Cufflinks are used to fasten the cuffs of dress shirts. They are typically worn for formal and business wear and come in many designs and materials. Precious metals, such as gold and silver, remain the most popular. Designs vary greatly and can offer subtle decorative embellishments to a man's outfit.

Cufflink jewellers


Earrings are the most popular form of jewellery and are regularly worn no matter the occasion. Earrings come in many shapes and styles, including hooped, drop and stud. They are worn around the world and have been a regular fashion accessory through the centuries, adapting to changing tastes and fashions. Typically worn in pairs, they are often made from precious metals and embellished with gemstones, pearls, enamel or ornate detailing. Only in the late 17th Century and 18th Century, when wigs and headdresses obscured the ears, did earrings fall out of fashion.

Earring jewellers


Hairpins are practical jewellery accessories helping hold various hairstyles in place. They have been popular accessories throughout history, including in Roman and Egyptian societies. They can be simple and ornate in design and made from precious metals to plastic and wood.


Along with rings and earrings, necklaces are the most popular type of jewellery and can be worn by both men and women. Necklaces have been worn for almost as long as humans have walked the planet. Early examples were made from bone but since the Bronze Age, most necklaces are made from harder wearing metals. Necklaces can be simple chains or they may be adorned with gemstones, enamel or a pendant.

Necklace jewellers


Pendants are ornamental jewellery suspended from a necklace, bracelet or earring. Pendants date back to the Stone Age where people would wear amulets around their neck. For centuries, pendants often carried religious significance. Religious pendants remain popular today, but most are worn for their decorative appeal.

Pendant jewellers


A ring is a band worn around a finger and is one of the most popular and commonly worn types of jewellery for both men and women. Typically made from precious metal, rings are worn both for their decorative and cultural significance. The earliest examples date back to Ancient Egypt and have been worn ever since. For many, they are a sign of love and commitment, with engagement and wedding rings being one of the most significant jewellery investments an individual will make in their lifetime.

Ring jewellers


Tiaras are ornate and decorative headbands typically worn as part of a woman's formal dress. Popularised by royalty and the aristocracy, tiaras are generally made from precious metals and adorned with gemstones or pearls.

Tiara jewellers

Tie Clips

Tie clips are a functional piece of jewellery, fastening a man's tie to his shirt to keep it in place. Although many are simple in their design, they are usually made from silver or gold and can be embellished with gemstones or enamel.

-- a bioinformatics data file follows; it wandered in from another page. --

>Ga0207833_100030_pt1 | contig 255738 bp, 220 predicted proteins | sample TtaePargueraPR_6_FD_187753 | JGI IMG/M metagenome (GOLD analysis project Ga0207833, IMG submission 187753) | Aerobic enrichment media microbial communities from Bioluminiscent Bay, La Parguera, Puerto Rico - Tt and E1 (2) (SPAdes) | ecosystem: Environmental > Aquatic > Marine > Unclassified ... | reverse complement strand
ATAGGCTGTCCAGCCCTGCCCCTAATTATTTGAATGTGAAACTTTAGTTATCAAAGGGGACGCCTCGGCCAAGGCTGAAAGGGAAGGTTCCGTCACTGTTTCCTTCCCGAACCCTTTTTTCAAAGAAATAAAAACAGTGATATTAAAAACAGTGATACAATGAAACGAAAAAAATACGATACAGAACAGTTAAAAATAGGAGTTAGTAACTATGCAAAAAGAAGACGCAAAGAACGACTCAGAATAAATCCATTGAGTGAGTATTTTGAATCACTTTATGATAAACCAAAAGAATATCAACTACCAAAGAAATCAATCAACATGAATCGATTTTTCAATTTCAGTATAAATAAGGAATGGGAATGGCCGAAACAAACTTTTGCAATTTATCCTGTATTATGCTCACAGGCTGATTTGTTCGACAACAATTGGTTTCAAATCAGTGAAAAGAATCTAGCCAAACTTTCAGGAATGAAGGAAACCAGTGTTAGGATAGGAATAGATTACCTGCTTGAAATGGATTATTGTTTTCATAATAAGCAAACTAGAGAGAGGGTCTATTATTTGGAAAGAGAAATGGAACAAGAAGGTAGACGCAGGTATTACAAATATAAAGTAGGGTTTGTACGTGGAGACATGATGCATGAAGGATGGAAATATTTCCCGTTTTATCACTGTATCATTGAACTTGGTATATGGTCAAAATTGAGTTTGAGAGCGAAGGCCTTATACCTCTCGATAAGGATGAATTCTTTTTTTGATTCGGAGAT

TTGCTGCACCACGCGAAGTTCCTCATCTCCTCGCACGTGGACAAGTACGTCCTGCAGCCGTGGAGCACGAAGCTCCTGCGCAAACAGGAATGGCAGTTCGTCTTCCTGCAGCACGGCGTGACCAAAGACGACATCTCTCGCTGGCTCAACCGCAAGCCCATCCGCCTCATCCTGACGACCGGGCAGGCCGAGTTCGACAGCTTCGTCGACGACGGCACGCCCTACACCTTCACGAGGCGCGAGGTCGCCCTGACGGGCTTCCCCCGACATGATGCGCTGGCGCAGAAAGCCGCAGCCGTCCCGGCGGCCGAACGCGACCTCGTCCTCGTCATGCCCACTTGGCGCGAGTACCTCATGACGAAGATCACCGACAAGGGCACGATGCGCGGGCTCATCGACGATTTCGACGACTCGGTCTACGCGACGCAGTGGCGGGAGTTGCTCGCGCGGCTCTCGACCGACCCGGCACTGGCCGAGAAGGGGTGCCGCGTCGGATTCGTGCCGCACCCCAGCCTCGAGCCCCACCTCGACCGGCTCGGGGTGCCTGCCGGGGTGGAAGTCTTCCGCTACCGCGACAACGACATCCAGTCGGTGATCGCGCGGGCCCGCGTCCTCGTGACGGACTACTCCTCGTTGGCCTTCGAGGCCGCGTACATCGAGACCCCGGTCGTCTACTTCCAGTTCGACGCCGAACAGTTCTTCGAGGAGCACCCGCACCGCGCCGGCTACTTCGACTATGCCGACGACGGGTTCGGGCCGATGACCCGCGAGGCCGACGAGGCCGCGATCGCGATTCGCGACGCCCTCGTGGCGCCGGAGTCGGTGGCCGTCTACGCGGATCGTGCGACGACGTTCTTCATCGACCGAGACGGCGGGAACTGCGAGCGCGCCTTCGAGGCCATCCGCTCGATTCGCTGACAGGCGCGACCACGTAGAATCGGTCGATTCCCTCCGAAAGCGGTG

Tie clip jewellers


Watches are both functional items and items of beauty. Worn around the wrist, watches help the wearer tell the time as well as provide a stylish accessory. Watches are highly collectible and come in many styles and materials. From a gold Rolex to a plastic Casio digital watch, the variety is practically endless. Before the wristwatch, people wore pocket watches which would fasten to their clothing via a chain. The most sought-after watches are those made from precious metals and adorned with diamonds or other valuable gemstones.

Watch jewellers


💡 Did You Know?

Many NAJ members benefit from the Associations popular Jewellery Education and Training courses for their staff. That means members are able to deliver excellent customer service because of their enhanced knowledge and industry-recognised training.

Find a jeweller


 customer shopping for jewellery

3. Why do people buy jewellery?

Jewellery is bought by individuals for many different reasons, from admiring its beauty to a gift passed down through generations or an investment that will appreciate over time. Below we discuss why someone may buy a piece of jewellery.

Buying jewellery for yourself

Purchasing jewellery for yourself may be seen as a luxury for some. Still, everyone deserves a treat from time to time. A person may buy a piece of jewellery for themselves for a variety of reasons. They may want to mark a milestone or achievement by purchasing an item they will cherish for years to come. They may admire the aesthetic beauty of the jewellery and want to feel good while wearing it. Above all, it is perfectly acceptable to buy jewellery for ones own pleasure. After all, jewellery is made to be worn and enjoyed.